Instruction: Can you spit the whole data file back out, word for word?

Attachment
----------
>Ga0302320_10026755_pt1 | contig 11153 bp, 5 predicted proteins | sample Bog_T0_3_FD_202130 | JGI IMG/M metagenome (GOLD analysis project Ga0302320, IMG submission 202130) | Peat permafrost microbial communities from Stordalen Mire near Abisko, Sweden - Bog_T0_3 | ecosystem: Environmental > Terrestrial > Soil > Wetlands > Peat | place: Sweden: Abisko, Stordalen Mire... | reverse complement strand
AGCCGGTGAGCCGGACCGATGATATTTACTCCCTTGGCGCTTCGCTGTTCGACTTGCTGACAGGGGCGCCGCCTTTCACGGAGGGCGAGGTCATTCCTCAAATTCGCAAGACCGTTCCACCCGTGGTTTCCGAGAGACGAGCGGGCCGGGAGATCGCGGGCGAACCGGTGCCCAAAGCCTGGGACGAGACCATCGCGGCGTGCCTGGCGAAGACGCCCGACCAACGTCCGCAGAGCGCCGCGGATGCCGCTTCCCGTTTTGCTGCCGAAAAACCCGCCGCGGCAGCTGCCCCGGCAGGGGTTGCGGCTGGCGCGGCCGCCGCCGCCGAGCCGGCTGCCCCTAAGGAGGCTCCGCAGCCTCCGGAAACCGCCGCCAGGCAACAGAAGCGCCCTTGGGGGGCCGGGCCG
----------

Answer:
>Ga0302320_10026755_pt1 | contig 11153 bp, 5 predicted proteins | sample Bog_T0_3_FD_202130 | JGI IMG/M metagenome (GOLD analysis project Ga0302320, IMG submission 202130) | Peat permafrost microbial communities from Stordalen Mire near Abisko, Sweden - Bog_T0_3 | ecosystem: Environmental > Terrestrial > Soil > Wetlands > Peat | place: Sweden: Abisko, Stordalen Mire... | reverse complement strand
AGCCGGTGAGCCGGACCGATGATATTTACTCCCTTGGCGCTTCGCTGTTCGACTTGCTGACAGGGGCGCCGCCTTTCACGGAGGGCGAGGTCATTCCTCAAATTCGCAAGACCGTTCCACCCGTGGTTTCCGAGAGACGAGCGGGCCGGGAGATCGCGGGCGAACCGGTGCCCAAAGCCTGGGACGAGACCATCGCGGCGTGCCTGGCGAAGACGCCCGACCAACGTCCGCAGAGCGCCGCGGATGCCGCTTCCCGTTTTGCTGCCGAAAAACCCGCCGCGGCAGCTGCCCCGGCAGGGGTTGCGGCTGGCGCGGCCGCCGCCGCCGAGCCGGCTGCCCCTAAGGAGGCTCCGCAGCCTCCGGAAACCGCCGCCAGGCAACAGAAGCGCCCTTGGGGGGCCGGGCCG